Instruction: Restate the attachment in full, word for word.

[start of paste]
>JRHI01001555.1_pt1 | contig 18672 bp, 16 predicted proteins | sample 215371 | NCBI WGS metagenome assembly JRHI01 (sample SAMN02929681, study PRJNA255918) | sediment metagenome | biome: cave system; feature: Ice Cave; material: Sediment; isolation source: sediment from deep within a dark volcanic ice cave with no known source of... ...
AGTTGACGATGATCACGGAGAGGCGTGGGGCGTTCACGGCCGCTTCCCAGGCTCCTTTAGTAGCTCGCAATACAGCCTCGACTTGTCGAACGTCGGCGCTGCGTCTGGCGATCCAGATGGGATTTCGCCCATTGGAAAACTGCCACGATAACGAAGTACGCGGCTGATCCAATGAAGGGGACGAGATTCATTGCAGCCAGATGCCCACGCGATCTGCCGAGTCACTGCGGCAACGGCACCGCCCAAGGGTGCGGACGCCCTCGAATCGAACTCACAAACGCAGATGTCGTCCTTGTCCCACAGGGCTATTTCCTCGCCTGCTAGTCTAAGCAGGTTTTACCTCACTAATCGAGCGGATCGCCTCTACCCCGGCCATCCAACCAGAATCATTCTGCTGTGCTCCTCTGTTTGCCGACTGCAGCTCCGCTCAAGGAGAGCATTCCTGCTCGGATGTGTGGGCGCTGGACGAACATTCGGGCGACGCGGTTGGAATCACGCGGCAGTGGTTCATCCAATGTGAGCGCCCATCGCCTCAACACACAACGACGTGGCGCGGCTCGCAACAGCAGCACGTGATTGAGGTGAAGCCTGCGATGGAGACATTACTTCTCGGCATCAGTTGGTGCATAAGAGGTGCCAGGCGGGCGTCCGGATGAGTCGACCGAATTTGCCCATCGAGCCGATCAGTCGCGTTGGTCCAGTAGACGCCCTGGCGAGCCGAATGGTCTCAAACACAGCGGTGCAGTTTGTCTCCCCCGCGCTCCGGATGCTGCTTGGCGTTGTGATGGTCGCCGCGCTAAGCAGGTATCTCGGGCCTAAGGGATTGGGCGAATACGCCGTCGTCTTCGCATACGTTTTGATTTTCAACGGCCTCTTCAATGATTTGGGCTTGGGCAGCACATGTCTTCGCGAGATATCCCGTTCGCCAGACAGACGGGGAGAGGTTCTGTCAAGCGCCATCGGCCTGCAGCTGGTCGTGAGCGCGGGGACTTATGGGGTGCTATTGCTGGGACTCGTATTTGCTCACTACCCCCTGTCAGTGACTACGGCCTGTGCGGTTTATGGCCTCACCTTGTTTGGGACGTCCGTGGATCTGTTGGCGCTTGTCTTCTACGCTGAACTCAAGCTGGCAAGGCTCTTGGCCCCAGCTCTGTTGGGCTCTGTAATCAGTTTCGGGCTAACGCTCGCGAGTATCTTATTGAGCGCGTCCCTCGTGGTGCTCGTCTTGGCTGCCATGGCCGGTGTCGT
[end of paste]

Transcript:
>JRHI01001555.1_pt1 | contig 18672 bp, 16 predicted proteins | sample 215371 | NCBI WGS metagenome assembly JRHI01 (sample SAMN02929681, study PRJNA255918) | sediment metagenome | biome: cave system; feature: Ice Cave; material: Sediment; isolation source: sediment from deep within a dark volcanic ice cave with no known source of... ...
AGTTGACGATGATCACGGAGAGGCGTGGGGCGTTCACGGCCGCTTCCCAGGCTCCTTTAGTAGCTCGCAATACAGCCTCGACTTGTCGAACGTCGGCGCTGCGTCTGGCGATCCAGATGGGATTTCGCCCATTGGAAAACTGCCACGATAACGAAGTACGCGGCTGATCCAATGAAGGGGACGAGATTCATTGCAGCCAGATGCCCACGCGATCTGCCGAGTCACTGCGGCAACGGCACCGCCCAAGGGTGCGGACGCCCTCGAATCGAACTCACAAACGCAGATGTCGTCCTTGTCCCACAGGGCTATTTCCTCGCCTGCTAGTCTAAGCAGGTTTTACCTCACTAATCGAGCGGATCGCCTCTACCCCGGCCATCCAACCAGAATCATTCTGCTGTGCTCCTCTGTTTGCCGACTGCAGCTCCGCTCAAGGAGAGCATTCCTGCTCGGATGTGTGGGCGCTGGACGAACATTCGGGCGACGCGGTTGGAATCACGCGGCAGTGGTTCATCCAATGTGAGCGCCCATCGCCTCAACACACAACGACGTGGCGCGGCTCGCAACAGCAGCACGTGATTGAGGTGAAGCCTGCGATGGAGACATTACTTCTCGGCATCAGTTGGTGCATAAGAGGTGCCAGGCGGGCGTCCGGATGAGTCGACCGAATTTGCCCATCGAGCCGATCAGTCGCGTTGGTCCAGTAGACGCCCTGGCGAGCCGAATGGTCTCAAACACAGCGGTGCAGTTTGTCTCCCCCGCGCTCCGGATGCTGCTTGGCGTTGTGATGGTCGCCGCGCTAAGCAGGTATCTCGGGCCTAAGGGATTGGGCGAATACGCCGTCGTCTTCGCATACGTTTTGATTTTCAACGGCCTCTTCAATGATTTGGGCTTGGGCAGCACATGTCTTCGCGAGATATCCCGTTCGCCAGACAGACGGGGAGAGGTTCTGTCAAGCGCCATCGGCCTGCAGCTGGTCGTGAGCGCGGGGACTTATGGGGTGCTATTGCTGGGACTCGTATTTGCTCACTACCCCCTGTCAGTGACTACGGCCTGTGCGGTTTATGGCCTCACCTTGTTTGGGACGTCCGTGGATCTGTTGGCGCTTGTCTTCTACGCTGAACTCAAGCTGGCAAGGCTCTTGGCCCCAGCTCTGTTGGGCTCTGTAATCAGTTTCGGGCTAACGCTCGCGAGTATCTTATTGAGCGCGTCCCTCGTGGTGCTCGTCTTGGCTGCCATGGCCGGTGTCGT